3. Buying models are changing

The market is shifting away from technology asset purchasing. Because of Public cloud, most businesses are rethinking the buying model for their IT purchases. Now that they have seen the advantages of reduced costs and improved time to value of cloud and hosted cloud services, many organizations are no longer willing to establish long term commitments for assets as they have in the past where they find, three years into a five-year commitment, that the circumstances on which they based their decision three years ago are no longer valid. Buying infrastructure will be usage based acquisition through managed services, on demand or cloud.

Acquiring services will also change. Focus will be on value through outcome based pricing - If you don’t deliver you don’t get paid. Value based pricing – where you get paid on the value to the customer, perceived or estimated, rather than the cost or historical pricing. Consumption based pricing. – where the customer pays based on the resources consumed. Licensing costs will also begin to change to subscription based pricing.

 

4. Accelerating Transition to the cloud

Cloud-first strategies are the foundation for staying relevant in a fast-paced world," according to Ed Anderson, research vice president at Gartner. IT managers will be developing skills in cloud monitoring, cloud workload performance and security management, and cloud capacity management.  Instead of buying infrastructure piece parts from different vendors and knitting them together with other vendor’s management software, IT will have access to converged systems with virtualization and automation to deliver infrastructure as a service. They will begin to drive out even more cost and streamline infrastructure operations even further by combining converged solutions like Hitachi’s UCP with cloud management portals like VMware vRealize to deliver a pre-engineered approach for public, private, and hybrid cloud with a single management interface. Transition to cloud can be accelerated through services from technology partners who can plan, deploy and operationalize their cloud. Services are also available to model and profile applications and match them to an appropriate pre-engineered, pre-built service catalog within a service portal so that applications can be deployed and managed on a self-service basis. This will enable IT to avoid the long time consuming task of deploying applications after installing the cloud hardware and software.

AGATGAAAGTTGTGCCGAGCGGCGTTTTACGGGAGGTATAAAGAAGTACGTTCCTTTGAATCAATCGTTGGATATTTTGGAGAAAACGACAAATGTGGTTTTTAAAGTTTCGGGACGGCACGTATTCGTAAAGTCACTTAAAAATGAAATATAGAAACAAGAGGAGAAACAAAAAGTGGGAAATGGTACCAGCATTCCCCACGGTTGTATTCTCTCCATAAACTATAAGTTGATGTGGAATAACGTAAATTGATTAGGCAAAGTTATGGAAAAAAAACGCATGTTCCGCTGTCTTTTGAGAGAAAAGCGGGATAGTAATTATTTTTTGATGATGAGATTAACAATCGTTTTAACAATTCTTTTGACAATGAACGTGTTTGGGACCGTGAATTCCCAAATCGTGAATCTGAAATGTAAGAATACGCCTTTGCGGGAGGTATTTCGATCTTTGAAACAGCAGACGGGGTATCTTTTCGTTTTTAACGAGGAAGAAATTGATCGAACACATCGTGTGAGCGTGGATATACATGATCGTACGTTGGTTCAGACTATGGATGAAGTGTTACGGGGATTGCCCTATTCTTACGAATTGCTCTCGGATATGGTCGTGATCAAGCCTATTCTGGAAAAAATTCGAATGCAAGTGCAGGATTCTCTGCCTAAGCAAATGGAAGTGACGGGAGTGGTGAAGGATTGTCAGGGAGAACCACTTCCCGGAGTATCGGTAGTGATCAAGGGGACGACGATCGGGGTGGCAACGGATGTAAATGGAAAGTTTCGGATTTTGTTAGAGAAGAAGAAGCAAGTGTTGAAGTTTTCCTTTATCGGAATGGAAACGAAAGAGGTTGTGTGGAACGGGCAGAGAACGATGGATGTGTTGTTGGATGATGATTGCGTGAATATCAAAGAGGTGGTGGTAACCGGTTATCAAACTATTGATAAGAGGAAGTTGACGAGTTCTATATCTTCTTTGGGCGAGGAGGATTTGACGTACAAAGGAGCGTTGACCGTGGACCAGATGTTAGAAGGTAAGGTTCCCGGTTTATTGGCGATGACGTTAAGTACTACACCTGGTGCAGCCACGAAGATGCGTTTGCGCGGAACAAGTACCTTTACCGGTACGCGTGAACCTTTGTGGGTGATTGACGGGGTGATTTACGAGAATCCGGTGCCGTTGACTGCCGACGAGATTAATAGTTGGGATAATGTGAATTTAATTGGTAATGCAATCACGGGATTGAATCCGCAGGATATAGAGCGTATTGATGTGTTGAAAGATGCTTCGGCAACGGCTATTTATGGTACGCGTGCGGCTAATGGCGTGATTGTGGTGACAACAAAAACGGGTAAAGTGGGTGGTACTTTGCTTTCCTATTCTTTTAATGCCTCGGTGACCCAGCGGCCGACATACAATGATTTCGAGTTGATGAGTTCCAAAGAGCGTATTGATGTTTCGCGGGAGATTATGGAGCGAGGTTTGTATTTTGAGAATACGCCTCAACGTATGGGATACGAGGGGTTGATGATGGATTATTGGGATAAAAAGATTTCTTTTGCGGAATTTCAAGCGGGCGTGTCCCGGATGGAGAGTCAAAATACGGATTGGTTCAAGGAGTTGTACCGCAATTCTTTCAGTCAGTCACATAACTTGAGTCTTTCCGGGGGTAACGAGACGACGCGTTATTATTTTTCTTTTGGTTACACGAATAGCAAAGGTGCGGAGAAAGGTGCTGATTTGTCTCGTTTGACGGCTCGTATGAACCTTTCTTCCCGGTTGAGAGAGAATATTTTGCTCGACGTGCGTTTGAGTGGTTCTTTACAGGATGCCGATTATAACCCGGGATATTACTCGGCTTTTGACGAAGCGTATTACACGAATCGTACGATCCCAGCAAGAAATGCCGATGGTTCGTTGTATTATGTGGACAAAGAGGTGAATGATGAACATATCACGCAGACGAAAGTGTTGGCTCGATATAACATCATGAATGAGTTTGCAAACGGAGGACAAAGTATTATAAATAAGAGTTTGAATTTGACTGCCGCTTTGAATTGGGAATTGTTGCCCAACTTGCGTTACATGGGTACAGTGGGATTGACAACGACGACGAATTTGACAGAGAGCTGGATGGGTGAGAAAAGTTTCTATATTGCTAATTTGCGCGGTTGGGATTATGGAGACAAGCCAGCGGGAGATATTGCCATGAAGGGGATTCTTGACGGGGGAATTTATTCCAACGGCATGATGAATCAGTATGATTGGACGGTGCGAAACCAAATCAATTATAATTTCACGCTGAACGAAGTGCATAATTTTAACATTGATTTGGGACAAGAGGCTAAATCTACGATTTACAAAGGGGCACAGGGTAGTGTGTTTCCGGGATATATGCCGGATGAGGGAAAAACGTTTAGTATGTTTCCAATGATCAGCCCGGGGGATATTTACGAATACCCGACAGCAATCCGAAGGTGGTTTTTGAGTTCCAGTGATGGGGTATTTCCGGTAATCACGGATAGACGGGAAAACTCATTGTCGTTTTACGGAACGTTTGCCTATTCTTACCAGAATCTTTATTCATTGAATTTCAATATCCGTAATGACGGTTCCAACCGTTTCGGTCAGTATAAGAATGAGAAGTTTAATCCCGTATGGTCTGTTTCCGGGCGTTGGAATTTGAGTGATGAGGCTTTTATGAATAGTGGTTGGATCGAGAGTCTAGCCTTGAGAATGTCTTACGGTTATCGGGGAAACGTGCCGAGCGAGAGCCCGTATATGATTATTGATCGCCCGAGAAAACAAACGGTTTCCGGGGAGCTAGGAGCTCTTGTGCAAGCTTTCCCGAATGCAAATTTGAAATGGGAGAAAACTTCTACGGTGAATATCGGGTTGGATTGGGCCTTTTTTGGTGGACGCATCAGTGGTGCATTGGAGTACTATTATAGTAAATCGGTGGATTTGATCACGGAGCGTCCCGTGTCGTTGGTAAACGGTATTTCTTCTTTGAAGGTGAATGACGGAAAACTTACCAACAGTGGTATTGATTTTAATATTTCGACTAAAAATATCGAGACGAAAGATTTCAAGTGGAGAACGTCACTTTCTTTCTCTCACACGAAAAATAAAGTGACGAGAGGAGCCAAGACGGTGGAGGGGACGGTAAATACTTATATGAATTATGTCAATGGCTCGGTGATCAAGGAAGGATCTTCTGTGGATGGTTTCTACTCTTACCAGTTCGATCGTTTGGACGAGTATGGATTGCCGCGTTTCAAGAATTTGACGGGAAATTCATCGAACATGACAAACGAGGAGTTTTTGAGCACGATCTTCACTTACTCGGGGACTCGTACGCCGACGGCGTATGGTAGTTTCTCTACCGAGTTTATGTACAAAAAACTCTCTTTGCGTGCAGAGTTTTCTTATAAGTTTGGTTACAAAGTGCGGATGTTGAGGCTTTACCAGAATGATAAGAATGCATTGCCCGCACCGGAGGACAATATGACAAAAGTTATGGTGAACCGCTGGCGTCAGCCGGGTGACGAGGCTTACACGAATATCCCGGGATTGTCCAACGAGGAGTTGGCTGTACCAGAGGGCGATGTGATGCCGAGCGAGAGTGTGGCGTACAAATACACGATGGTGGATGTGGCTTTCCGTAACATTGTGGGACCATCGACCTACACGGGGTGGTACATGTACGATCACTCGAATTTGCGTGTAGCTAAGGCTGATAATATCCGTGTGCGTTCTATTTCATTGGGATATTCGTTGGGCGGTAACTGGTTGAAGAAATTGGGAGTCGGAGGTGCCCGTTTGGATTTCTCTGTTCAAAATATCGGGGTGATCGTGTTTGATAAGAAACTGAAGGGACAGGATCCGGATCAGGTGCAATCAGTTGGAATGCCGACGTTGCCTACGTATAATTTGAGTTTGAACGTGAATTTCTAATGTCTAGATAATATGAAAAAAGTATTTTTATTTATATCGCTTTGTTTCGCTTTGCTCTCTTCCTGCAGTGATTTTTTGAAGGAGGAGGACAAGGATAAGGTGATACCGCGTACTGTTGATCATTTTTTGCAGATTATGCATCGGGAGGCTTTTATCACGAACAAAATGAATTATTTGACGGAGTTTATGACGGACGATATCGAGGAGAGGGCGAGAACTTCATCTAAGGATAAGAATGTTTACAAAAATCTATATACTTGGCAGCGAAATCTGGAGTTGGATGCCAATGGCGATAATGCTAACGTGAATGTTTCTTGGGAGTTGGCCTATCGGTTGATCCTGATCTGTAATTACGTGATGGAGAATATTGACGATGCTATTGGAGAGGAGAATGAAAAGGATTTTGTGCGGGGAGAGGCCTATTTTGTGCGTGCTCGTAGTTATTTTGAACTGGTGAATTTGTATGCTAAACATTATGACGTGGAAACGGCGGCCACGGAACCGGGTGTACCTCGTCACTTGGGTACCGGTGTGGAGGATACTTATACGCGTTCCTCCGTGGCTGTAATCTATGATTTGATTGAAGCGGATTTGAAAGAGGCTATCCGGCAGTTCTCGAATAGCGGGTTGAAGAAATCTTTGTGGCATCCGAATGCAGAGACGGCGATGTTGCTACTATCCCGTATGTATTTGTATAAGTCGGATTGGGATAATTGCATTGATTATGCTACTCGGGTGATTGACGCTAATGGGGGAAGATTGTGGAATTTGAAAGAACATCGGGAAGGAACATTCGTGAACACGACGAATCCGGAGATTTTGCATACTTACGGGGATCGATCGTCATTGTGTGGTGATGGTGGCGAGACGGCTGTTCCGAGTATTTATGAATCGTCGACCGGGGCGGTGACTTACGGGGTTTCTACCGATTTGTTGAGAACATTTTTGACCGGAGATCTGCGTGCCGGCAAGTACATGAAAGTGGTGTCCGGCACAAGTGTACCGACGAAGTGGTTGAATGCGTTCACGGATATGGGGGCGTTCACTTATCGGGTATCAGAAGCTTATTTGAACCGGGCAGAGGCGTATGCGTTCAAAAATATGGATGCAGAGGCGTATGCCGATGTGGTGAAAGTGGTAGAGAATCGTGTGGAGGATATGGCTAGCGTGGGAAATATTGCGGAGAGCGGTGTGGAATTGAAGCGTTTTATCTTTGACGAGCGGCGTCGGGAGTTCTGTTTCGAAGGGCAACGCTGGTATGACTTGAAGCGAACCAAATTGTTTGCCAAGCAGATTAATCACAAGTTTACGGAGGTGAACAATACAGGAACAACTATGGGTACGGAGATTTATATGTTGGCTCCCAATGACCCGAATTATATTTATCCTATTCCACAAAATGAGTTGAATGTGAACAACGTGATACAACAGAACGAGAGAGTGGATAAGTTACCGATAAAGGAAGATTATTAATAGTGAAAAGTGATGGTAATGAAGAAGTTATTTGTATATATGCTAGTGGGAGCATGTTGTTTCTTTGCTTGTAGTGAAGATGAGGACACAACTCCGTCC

In my next post I will be going into more detail about the following major categories of trends:

 

Technology Trends

            Bi-modal IT

            Flash First

            Centralized data hub

            Analytics

 

IT/OT/IoT

            Smart IT: The integration of IT and OT

              Growing Awareness of IoT

Outcomes